running "structured wiring"

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I would NOT use a structured wire product for a number of reasons. First, it's usually more expensive than the sum of the single cables. Second, it's usually much harder to handle than individual cables. It's very thick and stiff and hard to bend in tight places. Third, if you accidentally put a nail in the cable, you have to either remove the whole structured cable or run an additional wire through an already crowded hole.
I also wonder how long RG-6 is going to be useful. Almost everything RG-6 can do is now "doable" with CAT-6 and baluns. CAT-6's turned out to be a far more universal cable, suitable for repurposing in the future when you might have different needs. Plus, when you get to where you are going with a cable run, you might find that you need to run the CAT-6 to one side of the room and the RG-6 to another. Discrete cables make that a LOT easier to do with far less waste.
Just my two cents. You may have good reasons to go structured. I'd invest the money you save going single cable in good tools for terminating the two types of cable because that's where 90% of cable problems occur. Compression fittings for the RG-6 (I use quad shield cable, but won't get into that can of worms as to if it's any better than plain RG-6 other than being more resistant to jacket damage) and EZ connectors and a crimper for the CAT-6.
-- Bobby G.
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wrote:

if its a new install with open walls run the cable of your choice in conduit for easy upgrading later. just pull new cable as needed
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This is most definitely NOT new install. House is same approximate age as my parents :/
nate
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I recommend installing conduit and double-gang boxes instead of running all those cables now. It's hard to forsee what technologies will be needed in the future, and conduit makes it easy to run new cables when needed. Why go to the trouble and expense of installing RG-6 cables now when you may never need them? What if technology switches to fiber optic cables?
I installed a few double-gang boxes in each room with short conduit runs to our crawlspace. I put caps on the bottom ends of each conduit to keep out bugs and drafts for conduit I'm not using. We've only lived here about 6 years, and I've already changed my cable runs a few times.
My only regrets so far is not installing more conduit and boxes in the bedroom where I didn't forsee needing many connections, and not installing enough boxes in my home office where most of the cables originate.
Anthony
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For structured wire forget the boxes, just use mud plates, terminate at the box by just clamping the bundle to a near stud so it doesnt fall back into the wall, boxes just confine things needlessly, its not high-voltage. Pulling cat and RG6 through conduit is a major pain in the ass as it sticks easily and wont make turns at all, you'll find out. Best way is to find passages through walls then install access holes (covered later by heating vent covers) and use the whole wall pocket or joist pocket to get the wire where it needs to go. Make the holes in top/bottom plates nice and big, then caulk them again for fire block. The only conduit I would consider would be corrugated tubing (that orange stuff) at least 2 inches diameter as this wont cause sticking and the larger diameter lets you get around corners easier (but still difficult). Heating ducts are good in a pinch, sometimes if you have a multi-story staircase you can find that wall will allow a chase from basement to second story where you only need to chop a hole in the floor and top plates.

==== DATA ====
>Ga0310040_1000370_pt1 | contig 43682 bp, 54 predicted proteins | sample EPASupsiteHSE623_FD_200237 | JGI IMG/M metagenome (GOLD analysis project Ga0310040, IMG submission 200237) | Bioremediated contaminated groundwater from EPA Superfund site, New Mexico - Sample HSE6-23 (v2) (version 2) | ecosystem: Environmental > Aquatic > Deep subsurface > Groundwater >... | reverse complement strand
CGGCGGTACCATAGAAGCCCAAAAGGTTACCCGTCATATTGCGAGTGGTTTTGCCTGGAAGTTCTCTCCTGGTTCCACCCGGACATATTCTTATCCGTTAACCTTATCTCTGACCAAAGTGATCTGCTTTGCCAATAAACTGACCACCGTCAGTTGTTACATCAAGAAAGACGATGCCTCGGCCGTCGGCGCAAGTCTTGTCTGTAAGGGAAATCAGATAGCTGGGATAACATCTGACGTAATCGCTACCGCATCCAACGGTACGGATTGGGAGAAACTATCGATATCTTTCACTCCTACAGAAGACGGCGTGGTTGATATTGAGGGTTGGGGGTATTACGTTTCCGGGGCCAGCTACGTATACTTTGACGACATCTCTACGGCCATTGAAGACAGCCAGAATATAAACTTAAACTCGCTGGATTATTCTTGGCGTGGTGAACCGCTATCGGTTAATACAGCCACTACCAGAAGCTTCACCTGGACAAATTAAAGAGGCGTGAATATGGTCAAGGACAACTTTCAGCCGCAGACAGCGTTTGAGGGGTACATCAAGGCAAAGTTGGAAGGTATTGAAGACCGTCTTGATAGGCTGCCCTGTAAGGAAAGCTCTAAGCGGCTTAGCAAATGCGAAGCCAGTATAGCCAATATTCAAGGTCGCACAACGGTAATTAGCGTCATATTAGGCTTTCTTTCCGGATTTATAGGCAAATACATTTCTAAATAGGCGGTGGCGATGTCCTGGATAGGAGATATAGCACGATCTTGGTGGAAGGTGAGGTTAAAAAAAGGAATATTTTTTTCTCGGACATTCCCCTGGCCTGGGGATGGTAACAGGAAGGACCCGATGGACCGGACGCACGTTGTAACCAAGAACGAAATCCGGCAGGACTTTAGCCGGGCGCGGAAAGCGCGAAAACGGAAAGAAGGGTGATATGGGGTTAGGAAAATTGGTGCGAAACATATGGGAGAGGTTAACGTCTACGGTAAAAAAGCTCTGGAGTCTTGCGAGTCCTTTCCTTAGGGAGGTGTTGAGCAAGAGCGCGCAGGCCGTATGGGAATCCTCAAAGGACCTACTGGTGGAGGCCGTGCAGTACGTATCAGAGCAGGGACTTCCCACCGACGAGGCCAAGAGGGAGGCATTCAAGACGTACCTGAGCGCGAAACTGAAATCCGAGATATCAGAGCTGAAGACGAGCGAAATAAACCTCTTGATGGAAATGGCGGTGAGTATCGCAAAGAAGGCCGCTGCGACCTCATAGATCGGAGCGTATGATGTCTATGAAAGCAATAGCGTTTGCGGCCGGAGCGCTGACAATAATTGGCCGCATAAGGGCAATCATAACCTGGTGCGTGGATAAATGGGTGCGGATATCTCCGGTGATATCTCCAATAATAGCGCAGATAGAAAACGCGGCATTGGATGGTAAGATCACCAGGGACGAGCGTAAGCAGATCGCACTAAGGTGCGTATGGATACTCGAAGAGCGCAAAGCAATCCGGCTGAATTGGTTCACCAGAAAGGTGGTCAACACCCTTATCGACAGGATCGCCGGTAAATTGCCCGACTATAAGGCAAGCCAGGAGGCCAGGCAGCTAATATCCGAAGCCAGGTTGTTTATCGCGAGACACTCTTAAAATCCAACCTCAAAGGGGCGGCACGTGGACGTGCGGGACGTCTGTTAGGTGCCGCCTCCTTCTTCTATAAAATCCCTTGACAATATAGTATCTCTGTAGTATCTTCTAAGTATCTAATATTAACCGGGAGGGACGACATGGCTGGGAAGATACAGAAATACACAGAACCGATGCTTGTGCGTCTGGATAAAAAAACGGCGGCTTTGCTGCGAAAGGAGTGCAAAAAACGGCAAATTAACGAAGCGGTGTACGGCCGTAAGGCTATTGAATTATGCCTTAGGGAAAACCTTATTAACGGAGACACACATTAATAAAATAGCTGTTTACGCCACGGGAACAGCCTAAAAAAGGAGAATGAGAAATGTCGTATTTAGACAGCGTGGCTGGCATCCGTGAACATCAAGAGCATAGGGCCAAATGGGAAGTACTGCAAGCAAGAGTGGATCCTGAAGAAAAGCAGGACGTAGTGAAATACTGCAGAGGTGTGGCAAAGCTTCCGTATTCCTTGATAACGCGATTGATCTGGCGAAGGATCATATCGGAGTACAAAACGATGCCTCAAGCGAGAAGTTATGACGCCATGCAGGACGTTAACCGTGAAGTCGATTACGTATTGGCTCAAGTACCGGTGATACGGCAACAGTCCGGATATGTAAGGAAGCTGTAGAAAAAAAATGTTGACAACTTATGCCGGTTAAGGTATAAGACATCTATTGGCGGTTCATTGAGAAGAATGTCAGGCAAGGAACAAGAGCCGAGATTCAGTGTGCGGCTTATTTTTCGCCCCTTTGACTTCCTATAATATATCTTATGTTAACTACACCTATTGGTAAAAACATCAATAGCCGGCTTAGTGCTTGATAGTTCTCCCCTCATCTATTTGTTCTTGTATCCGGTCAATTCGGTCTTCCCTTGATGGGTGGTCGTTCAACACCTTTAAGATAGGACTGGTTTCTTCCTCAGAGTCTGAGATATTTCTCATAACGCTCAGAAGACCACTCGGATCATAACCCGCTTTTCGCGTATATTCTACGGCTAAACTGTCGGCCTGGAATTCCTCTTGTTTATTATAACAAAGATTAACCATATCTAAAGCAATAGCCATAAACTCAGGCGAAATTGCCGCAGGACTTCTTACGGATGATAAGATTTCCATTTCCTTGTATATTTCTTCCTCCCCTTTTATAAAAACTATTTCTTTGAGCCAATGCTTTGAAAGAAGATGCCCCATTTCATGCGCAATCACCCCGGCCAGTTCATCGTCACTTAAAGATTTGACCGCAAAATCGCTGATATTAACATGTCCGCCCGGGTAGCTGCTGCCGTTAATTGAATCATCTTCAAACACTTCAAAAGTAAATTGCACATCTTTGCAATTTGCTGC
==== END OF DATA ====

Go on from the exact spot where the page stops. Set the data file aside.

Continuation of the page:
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Rick,

Full boxes do offer a couple of advantages.
1. If I decide at some point I need an extra electrical outlet, I can easily run electrical wires and install outlets (assuming there's no low voltage cables in the box).
2. On exterior walls, a full box can be sealed for air drafts and insulated around. On any wall with insulation, it's nice to have a clean box to work in rather than hunting for wires in the insulation.
I prefer double-gang boxes for low voltage lines as they give a little extra room for the cable to bend, as well as giving more space on the faceplates (I like keystone jacks that let me customize to phone, cable, ethernet, speaker wires, or whatever). The double-gang box also allows a second conduit connection. I bring cables up the left conduit with easy bend to the faceplate on the right, and up the right conduit for an easy bend to the faceplace on the left.
I do have a single-gang box in our bedroom, and it's a lot more difficult to organize all the wires in that small box.

In my case, my conduit runs are short 16" stubs to our crawlspace. I have no problems feeding RG6, Cat5, and phone cables through those straight 3/4" conduits. But, if I were installing a fully enclosed system with bends and whatnot, I would definitely use larger conduit, and probably try to stick with straight runs between junction (pull) boxes.

Obviously, a retrofit situation is a lot different than new construction (or remodeling when the walls are open). The advantage of installing conduit is NOT having to open the walls later. If you're going to cut holes anyway, there's no reason to run the conduit.
Anthony
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